Zoey and Rachel make their way out through a manhole back into the city. Overjoyed at first that they are outside, they quickly realize they are still in the game when they encounter a panicked Brianna. If they do not make it out of this room, acid rain is periodically sprayed on them. The group opens a taxi to escape into but once Zoey enters, the taxi locks Rachel and Brianna out. Zoey falls into the next room while Rachel and Brianna succumb to the rain and die.

The next room is a child's bedroom containing a diary from Sonya, revealing the rooms are based on a fun day out she had with her mother. Zoey discovers Sonya's mother is Amanda Harper, who survived her fall in her original escape room and was forced into designing escape rooms for Minos after they abducted her daughter. Amanda appears and begs Zoey to become the next puzzle-maker for Minos, warning that she has no choice. Ben is revealed to be trapped in a cage. When Zoey refuses Minos' demand, Ben's cage starts filling with water, but Zoey and Amanda work together to free him. They manage to break out, fleeing the facility. They report their findings to the police, who retrieve the bodies of Rachel, Brianna, Nathan, and Theo; the news about Minos goes public. An FBI agent assures Zoey that Minos will be tracked down.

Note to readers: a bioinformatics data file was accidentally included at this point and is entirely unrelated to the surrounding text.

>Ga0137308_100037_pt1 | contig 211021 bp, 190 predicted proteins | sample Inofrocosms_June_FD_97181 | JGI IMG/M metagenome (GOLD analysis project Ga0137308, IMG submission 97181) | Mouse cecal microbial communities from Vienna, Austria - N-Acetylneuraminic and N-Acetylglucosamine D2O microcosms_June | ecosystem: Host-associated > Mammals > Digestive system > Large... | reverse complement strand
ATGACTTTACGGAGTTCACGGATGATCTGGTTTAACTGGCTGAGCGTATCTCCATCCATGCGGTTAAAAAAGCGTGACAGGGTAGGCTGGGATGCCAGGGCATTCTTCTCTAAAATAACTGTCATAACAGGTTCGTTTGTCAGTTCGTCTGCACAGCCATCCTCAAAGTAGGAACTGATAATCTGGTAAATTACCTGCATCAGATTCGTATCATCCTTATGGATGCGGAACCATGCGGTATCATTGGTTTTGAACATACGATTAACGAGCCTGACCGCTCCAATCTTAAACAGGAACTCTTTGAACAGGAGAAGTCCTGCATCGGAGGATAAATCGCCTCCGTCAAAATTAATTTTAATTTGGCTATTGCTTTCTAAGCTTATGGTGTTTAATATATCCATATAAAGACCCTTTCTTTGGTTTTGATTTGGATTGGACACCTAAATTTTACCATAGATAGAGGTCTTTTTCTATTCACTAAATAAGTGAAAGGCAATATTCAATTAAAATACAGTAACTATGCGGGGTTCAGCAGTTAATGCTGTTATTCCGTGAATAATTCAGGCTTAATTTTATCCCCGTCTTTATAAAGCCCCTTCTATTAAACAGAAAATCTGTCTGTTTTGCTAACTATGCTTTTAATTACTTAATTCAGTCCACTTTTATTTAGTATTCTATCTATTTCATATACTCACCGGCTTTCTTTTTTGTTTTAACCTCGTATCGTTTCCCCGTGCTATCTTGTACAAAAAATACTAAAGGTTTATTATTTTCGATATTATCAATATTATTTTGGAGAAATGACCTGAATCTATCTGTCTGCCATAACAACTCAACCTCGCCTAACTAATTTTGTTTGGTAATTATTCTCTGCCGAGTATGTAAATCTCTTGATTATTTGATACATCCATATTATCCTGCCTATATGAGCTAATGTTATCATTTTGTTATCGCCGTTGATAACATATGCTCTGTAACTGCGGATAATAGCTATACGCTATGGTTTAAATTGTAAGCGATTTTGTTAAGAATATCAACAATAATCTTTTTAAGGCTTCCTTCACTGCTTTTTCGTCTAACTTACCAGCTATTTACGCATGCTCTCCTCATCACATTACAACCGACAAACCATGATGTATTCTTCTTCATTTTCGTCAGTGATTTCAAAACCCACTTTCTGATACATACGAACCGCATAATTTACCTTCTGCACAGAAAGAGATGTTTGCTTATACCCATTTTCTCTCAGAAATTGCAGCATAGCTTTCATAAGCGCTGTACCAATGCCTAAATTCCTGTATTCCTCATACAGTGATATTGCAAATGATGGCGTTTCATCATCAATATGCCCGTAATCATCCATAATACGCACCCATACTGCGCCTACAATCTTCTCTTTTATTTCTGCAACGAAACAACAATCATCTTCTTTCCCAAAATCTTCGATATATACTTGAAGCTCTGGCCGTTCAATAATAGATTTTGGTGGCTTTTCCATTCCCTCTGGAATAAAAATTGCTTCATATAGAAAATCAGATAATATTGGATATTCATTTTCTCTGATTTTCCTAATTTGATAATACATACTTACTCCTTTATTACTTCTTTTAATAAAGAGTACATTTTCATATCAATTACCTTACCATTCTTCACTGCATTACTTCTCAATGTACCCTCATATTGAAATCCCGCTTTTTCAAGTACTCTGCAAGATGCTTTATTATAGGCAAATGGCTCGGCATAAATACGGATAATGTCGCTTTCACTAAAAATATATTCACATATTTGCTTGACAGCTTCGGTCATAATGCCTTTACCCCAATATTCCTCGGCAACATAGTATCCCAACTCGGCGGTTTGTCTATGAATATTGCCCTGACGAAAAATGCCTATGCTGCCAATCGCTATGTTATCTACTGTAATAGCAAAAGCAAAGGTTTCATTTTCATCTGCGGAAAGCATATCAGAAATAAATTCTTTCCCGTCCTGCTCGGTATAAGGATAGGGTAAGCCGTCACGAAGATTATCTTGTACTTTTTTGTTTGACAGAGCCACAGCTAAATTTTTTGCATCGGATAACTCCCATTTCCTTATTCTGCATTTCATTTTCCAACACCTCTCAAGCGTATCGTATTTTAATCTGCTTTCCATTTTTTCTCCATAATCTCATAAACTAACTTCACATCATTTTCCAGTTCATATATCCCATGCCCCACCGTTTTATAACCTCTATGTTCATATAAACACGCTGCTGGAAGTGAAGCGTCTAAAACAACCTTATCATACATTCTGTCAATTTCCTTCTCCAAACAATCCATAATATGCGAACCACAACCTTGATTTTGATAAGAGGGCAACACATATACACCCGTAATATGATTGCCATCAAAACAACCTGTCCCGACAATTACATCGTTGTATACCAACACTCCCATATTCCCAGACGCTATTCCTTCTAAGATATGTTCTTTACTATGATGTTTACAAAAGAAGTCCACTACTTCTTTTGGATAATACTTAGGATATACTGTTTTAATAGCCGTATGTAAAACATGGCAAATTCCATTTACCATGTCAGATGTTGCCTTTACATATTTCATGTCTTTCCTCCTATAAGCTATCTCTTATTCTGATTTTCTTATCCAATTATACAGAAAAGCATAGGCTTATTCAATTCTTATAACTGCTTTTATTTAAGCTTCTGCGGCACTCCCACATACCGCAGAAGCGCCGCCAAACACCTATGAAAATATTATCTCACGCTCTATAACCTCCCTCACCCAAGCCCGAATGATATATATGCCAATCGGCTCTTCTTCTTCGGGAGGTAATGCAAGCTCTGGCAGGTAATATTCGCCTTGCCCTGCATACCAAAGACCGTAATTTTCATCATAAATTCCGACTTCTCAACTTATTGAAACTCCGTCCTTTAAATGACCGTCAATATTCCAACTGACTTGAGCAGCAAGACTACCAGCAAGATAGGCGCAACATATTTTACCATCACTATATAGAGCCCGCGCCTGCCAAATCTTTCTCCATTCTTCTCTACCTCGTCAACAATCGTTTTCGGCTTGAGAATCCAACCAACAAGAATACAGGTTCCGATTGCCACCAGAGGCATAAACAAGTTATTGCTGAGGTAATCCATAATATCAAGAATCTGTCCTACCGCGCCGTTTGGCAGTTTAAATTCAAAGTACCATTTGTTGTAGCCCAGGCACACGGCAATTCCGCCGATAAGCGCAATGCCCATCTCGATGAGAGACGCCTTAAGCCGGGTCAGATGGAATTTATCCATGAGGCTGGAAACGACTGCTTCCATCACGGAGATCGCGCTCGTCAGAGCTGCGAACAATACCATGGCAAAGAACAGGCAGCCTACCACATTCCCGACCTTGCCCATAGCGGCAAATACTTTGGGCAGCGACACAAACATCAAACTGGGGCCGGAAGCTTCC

Filled with confidence, Zoey decides to take a plane home with Ben. Onboard, she sees a woman who resembles her therapist, and then realizes she is in another escape room. The distorted voice of Minos' leader mocks Zoey and Ben for falling into their latest trap as the plane begins to fall and gas fills the cabin.

Cast Edit

Taylor Russell, one of the leads of the film

Isabelle Fuhrman and James Frain appear in the film's alternate version as Claire and Henry, respectively, in a plotline revealing the puzzle maker's story. Tanya van Graan makes an uncredited appearance as Sonya, who is Henry's wife and Claire's mother in this cut.[7]

Additionally, Lucy Newman-Williams appears as Zoey's therapist and Scott Coker portrays an FBI agent in the theatrical cut. Matt Esof portrays the vagrant who lures Zoey and Ben into Minos' trap in both versions.